June 19, 2024

I say recession, you say depression, so let’s call the whole thing off

Steve Herbert, Head of Benefits Strategy at Howden Employee Benefits & Wellbeing, reflects on the importance of keeping perspective as we look at the UK’s current economic outlook

Recession:  In the United Kingdom, it is defined as a negative economic growth for two consecutive quarters. (Wikipedia)

Last week’s GDP figures from the Office for National Statistics (ONS) were brutal.  The record drop of 20.4% in April was published in the same week that the OECD predicted that the UK economy would suffer more than most in 2020.  And all this news came just a month after headlines screamed that there had been a huge climb in people claiming state benefits and support.

It follows that economically speaking things are very bleak indeed, and it’s difficult to conceive of a peace-time situation comparable to our current predicament.


What’s in a name?

Of course the debate is already raging as to whether the nation is now entering a period of recession or depression.  Many column inches will be given over to this debate, yet naming the type of downturn really won’t change a thing for most of us.  We are where we are, and as a nation, as businesses, and as individuals we will all need to navigate our way out of the economic morass that we now find ourselves in.

Of course there will be many practical challenges to this.  But at least part of that journey will be about the way that we as individuals view the problems before us.  And with this in mind, I give you the 33rd President of the United States of America, Harry S. Truman, who once famously said;

“It’s a recession when your neighbour loses his job; it’s a depression when you lose yours.”

In that one statement Truman captured the nature of economic challenges so much more truthfully than any technical “catch all” definition ever will.  The truth is that we all perceive events through our own personal prism.

For at any point in any economic cycle some do well, and some will suffer.  All that changes is the ratio of good v bad outcomes according to where we are within that cycle.  That is as true of this crisis as any other.  Some sectors, businesses, and individuals will decline, and conversely a few will prosper.  But most of us will just muddle through like we always do.


Lessons from history

Indeed you don’t need to cast your mind back very far (just 13 years in fact) to recall another time that the nation did just that.  The credit crunch of 2007 was often described at the time as a “once in a century” occurrence.  If nothing else the current crisis confirms that such statements are meaningless until viewed with the benefit of hindsight.

And, as bad as the 2007 recession (and the years of austerity that followed) was, it’s instructive that so many of us retained our jobs and livelihoods, and are still here to tell that tale now.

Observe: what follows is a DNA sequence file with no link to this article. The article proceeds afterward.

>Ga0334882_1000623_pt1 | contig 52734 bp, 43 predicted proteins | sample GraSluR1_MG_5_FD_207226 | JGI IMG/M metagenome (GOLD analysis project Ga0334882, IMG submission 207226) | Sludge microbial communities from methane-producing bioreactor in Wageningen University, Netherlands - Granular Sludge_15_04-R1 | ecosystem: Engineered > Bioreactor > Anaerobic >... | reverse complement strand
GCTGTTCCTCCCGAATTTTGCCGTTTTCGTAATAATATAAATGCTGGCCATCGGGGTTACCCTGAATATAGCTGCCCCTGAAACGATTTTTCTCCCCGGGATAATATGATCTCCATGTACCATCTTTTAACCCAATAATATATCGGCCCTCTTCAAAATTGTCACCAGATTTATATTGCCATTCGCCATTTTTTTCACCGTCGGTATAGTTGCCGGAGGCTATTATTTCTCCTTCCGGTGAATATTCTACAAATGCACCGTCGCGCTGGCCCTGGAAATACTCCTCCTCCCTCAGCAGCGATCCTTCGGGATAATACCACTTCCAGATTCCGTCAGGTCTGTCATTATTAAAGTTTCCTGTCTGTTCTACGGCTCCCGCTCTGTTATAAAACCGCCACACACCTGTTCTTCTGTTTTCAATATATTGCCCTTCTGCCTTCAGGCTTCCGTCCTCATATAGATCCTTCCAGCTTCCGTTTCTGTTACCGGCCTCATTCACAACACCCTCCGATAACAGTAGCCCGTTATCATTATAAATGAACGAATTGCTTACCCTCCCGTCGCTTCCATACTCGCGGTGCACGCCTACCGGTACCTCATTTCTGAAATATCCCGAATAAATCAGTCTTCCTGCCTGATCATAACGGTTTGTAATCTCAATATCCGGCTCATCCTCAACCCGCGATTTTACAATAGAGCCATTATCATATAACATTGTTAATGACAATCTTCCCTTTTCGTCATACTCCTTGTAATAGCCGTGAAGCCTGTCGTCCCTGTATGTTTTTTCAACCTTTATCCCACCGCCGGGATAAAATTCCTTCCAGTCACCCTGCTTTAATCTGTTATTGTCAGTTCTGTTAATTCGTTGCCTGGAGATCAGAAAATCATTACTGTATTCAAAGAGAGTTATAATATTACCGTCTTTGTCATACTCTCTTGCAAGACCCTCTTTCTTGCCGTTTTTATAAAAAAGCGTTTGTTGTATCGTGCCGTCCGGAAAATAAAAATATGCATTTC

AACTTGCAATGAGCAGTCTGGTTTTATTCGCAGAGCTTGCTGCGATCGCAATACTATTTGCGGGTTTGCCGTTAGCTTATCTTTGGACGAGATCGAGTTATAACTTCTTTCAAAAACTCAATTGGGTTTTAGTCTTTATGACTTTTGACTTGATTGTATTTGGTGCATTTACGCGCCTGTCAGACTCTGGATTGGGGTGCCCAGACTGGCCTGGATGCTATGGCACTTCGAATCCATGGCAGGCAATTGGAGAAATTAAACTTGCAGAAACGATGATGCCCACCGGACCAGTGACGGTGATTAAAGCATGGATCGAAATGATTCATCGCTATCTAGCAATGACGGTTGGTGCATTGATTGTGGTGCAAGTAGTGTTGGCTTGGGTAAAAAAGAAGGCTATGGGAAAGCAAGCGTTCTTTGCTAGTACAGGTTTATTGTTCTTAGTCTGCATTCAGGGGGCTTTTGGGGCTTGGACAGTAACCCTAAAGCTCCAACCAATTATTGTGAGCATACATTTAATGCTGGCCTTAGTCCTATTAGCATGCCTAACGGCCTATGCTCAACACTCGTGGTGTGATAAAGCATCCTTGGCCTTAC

And even in my working life this is not an isolated incident.  When I first joined the UK’s workforce in the 1980s the country was (once again) in the midst of a very harsh recession, with the unemployment rate then routinely above 10%.  That sounds – and indeed was – very difficult for those entering the labour market and those that lost their jobs during the downturn.  But again it’s about perspectives.  The reality is that nearly 9 in 10 of the available workforce were still gainfully employed, and the economy did indeed continue and eventually improved.

And a quick look back across the 20th Century will identify many other major and minor recessions, and at least one significant depression. Yet life – and business – went on through them all.  And eventually the good times returned for most.


That’s easy for you to say…

I really hope that this is not coming over as glib, or even worse, condescending.  Neither is intended.  And to be honest I am much more worried about things than many reading this column will currently be.

I also fully accept that none of us knows what this particularly economic downturn will mean for our income, our jobs, or our family and home life.  But I am trying to offer a little hope and perspective in the face of so much negative information and bad news.

The thing is that bad times always feel like they are “the worst ever” when you are experiencing them first hand.  But sometimes they might be nothing more than a bump in the road, and of course some unexpected good things can also arise from such situations too.

In the end we are all at the mercy of the dice of fate to some degree, and much more so in such uncertain times.  As individuals it’s unlikely that we can change the macroeconomics of what is happening, but a positive personal perspective might just help weight those dice in our favour.


So let us all try and look beyond the rather meaningless titles of recession or depression. This may – or may not – be a “once in a century” event, but it’s important that we all try to react to it well by focusing on what we can control, and not the things that we can’t.

Steve Herbert is Head of Benefits Strategy at Howden Employee Benefits & Wellbeing